BC: We definitely have gotten a lot more requests for the workshop this year, and I don’t know if that’s partially because the workbook came out or, I mean, I’m sure it also has to do with the pandemic. But a lot of people want us to focus on identity and how to talk about identity, and it’s definitely one of the exercises in the workbook that there’s the most conversation about and engagement with. People always have questions when we talk about erasure versus mis-describing somebody and how to navigate that. 

SF: One of the things that has helped me think about this issue is trying to map the power dynamics in a given describing situation. If you have an image of a person, you have the subject of the image, you have the person who produced the image, you have the describer, and you have the person engaging with the description, and you can have multiple cross-oppression dynamics happening within all those relationships, and those are going to shape the description—like, they can and should shape the description.

Description is not something that’s happening in a vacuum. All the harmful and oppressive systems we’re a part of influence image description. So this idea that we’re going to have some perfect and “right” way to describe gender or race when we haven’t dismantled cisheteropatriarchy and white supremacy—that’s just not real. It’s all intertwined. And I also feel excited about the ways language changes, and that we may have new tools in the future to talk about things based on shifting understandings.

BC: That’s so good, Shannon, and I look forward to working on these new ways to describe, new terms and definitions.

BLVR: In the workbook, you point out that your thinking about alt text is changing all the time. Can you talk more about some of the ways it’s been evolving for you? 

BC: I was talking to Chancey Fleet, who works at the Andrew Heiskell Braille and Talking Book Library in New York, and Chancey said something to me and I was just like, Whoa, I have to really think about that. She said, “Is it that we really live in such a visual culture? Is the most important thing visual, or is it space and symbolism?”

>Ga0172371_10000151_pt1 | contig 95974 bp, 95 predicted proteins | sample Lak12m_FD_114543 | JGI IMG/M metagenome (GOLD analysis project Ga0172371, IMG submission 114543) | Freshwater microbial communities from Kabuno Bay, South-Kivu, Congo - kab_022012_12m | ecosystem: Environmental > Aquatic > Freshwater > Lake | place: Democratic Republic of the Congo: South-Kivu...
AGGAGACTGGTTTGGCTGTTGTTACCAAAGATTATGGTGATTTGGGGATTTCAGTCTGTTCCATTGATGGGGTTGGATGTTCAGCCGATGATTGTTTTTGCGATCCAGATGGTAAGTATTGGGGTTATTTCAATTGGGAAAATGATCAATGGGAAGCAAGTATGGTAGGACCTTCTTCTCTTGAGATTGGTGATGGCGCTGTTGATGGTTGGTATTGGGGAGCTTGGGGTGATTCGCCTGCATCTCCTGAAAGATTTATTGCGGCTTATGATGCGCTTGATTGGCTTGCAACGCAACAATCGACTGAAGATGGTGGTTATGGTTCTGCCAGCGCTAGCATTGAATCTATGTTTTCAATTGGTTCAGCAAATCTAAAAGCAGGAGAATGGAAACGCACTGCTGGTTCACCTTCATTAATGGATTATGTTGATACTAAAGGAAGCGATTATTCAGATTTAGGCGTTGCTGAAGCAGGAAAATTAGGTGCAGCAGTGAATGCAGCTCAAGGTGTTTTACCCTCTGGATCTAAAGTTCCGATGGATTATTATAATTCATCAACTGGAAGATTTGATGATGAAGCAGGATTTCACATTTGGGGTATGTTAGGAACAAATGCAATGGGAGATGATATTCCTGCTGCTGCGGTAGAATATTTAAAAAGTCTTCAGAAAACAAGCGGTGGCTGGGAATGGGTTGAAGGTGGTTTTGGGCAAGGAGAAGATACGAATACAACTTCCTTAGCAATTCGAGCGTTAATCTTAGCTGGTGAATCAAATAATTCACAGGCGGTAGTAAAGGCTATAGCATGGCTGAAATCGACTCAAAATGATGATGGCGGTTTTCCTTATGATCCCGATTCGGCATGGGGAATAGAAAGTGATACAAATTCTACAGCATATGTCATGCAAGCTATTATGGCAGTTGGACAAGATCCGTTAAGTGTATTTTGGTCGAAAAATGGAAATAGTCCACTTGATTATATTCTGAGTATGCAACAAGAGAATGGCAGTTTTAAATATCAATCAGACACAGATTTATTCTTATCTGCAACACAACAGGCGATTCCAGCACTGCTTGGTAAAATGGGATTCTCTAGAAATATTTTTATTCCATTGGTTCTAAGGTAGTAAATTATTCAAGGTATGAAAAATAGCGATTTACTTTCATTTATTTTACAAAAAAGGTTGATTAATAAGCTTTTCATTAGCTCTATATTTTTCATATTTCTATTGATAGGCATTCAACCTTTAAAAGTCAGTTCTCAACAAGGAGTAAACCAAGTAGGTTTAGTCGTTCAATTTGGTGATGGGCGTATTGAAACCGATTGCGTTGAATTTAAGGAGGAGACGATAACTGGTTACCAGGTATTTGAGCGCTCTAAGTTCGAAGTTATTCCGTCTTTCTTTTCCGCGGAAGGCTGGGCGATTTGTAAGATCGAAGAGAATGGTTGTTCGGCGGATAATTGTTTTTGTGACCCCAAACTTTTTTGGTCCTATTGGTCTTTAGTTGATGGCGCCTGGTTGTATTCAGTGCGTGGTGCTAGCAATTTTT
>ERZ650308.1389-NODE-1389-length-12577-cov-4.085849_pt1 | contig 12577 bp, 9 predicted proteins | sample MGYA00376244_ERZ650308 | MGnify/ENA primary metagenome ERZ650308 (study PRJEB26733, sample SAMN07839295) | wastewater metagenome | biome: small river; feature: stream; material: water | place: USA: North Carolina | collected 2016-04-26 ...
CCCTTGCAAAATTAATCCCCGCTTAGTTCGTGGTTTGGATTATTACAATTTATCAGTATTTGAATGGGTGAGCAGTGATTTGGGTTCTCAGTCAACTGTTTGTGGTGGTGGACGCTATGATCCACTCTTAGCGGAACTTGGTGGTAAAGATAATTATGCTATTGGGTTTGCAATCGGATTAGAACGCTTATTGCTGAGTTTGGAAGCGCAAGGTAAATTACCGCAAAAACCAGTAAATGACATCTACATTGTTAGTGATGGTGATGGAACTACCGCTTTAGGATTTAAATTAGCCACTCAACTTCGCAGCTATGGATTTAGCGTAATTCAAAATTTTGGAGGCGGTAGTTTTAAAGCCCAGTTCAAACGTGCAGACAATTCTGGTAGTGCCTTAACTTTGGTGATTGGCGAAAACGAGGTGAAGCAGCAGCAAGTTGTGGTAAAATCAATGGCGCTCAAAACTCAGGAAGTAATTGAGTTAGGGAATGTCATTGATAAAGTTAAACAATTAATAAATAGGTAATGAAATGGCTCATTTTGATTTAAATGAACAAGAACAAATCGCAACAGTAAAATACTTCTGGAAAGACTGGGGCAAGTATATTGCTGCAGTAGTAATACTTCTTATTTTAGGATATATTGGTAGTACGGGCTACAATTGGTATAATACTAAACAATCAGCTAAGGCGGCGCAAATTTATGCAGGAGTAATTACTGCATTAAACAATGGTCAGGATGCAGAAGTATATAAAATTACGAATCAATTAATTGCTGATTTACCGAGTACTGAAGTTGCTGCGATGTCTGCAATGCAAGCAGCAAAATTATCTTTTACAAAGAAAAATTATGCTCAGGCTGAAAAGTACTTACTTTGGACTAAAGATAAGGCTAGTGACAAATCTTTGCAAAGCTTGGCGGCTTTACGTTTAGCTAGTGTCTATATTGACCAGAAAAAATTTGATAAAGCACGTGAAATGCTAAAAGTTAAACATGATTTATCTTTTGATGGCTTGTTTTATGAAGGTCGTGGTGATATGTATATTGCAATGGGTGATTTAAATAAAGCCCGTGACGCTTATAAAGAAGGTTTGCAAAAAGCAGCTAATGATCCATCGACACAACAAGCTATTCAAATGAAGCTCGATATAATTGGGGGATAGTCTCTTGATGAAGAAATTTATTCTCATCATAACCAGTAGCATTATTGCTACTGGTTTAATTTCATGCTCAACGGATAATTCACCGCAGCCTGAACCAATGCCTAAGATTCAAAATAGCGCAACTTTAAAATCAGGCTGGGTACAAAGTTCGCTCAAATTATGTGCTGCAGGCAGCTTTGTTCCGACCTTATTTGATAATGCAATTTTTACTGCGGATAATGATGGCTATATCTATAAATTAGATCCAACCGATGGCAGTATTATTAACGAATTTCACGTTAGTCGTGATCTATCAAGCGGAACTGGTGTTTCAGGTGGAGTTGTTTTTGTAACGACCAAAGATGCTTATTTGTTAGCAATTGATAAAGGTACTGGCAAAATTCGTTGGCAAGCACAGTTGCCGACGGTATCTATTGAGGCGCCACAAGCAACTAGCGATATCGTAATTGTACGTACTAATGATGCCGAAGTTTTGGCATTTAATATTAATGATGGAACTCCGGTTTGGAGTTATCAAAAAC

I was thinking about that all day yesterday. And going back to this exhibit I went to yesterday, there was a metal piece that kind of looked like scaffolding or architecture. And then we had the chance to walk through it, and it was like, Yeah, this is the experience. It’s walking through it and understanding the space of it. It’s not necessarily, OK, this part’s five feet tall, it’s metal, and it intersects with this piece that’s metal. It was so much more about walking through it, navigating it, and even navigating it with someone.

I think that might be something I’ll start to think about more with alt text: symbolism and space and how those fit in when you’re describing something.

SF: I love that idea of thinking about symbolism. I often find that in descriptions, when someone uses a metaphor or a comparison, it really helps me understand what the subject of the description is really like, and that feels really related to this idea of symbolism. It’s like: What are your associations with this thing, rather than just with how it looks?

BLVR: When you mentioned metaphor, it reminded me of a wonderful image description you shared on the Alt Text Study Club blog, where you’ve been posting examples of alt text you particularly appreciate. It’s a post by an account called @thesonofbaldwin that says, “A gnarled tree branch in the frame is giving Hansel and Gretel realness,” which made me realize that you can really use figurative language as much as you want. You don’t have to say, like, “a tree branch with three knots and four smaller branches coming off of it vertically.”

SF: Totally. I’m always interested in how the description can give, like, the vibe or the tone of the image. It can be really hard to do. Just saying what is in an image often doesn’t actually give a sense of the feeling, and so I’m always excited when people’s image descriptions do that. The example from Madison that you brought up, Bojana, does that too. It’s like, We’re joking around, and that’s the tone.

BC: Also, I love that “Hansel and Gretel realness.” I mean, that also speaks to—like, that phrase wouldn’t have been as mainstream in the 1980s. That is a very current vernacular way of describing something that evokes a certain tone. So it speaks to the person, too, which is really interesting to me.

III. LIBERATORY ACCESS

BLVR: Shannon, there was a conversation in Art in America between you and Aimi Hamraie, who called Alt Text as Poetry “a great example of a cross-disability project,” which I thought was a really interesting thing to point out. Tell me about how you each bring your unique ideas and experiences with disability and access to this cross-disability project.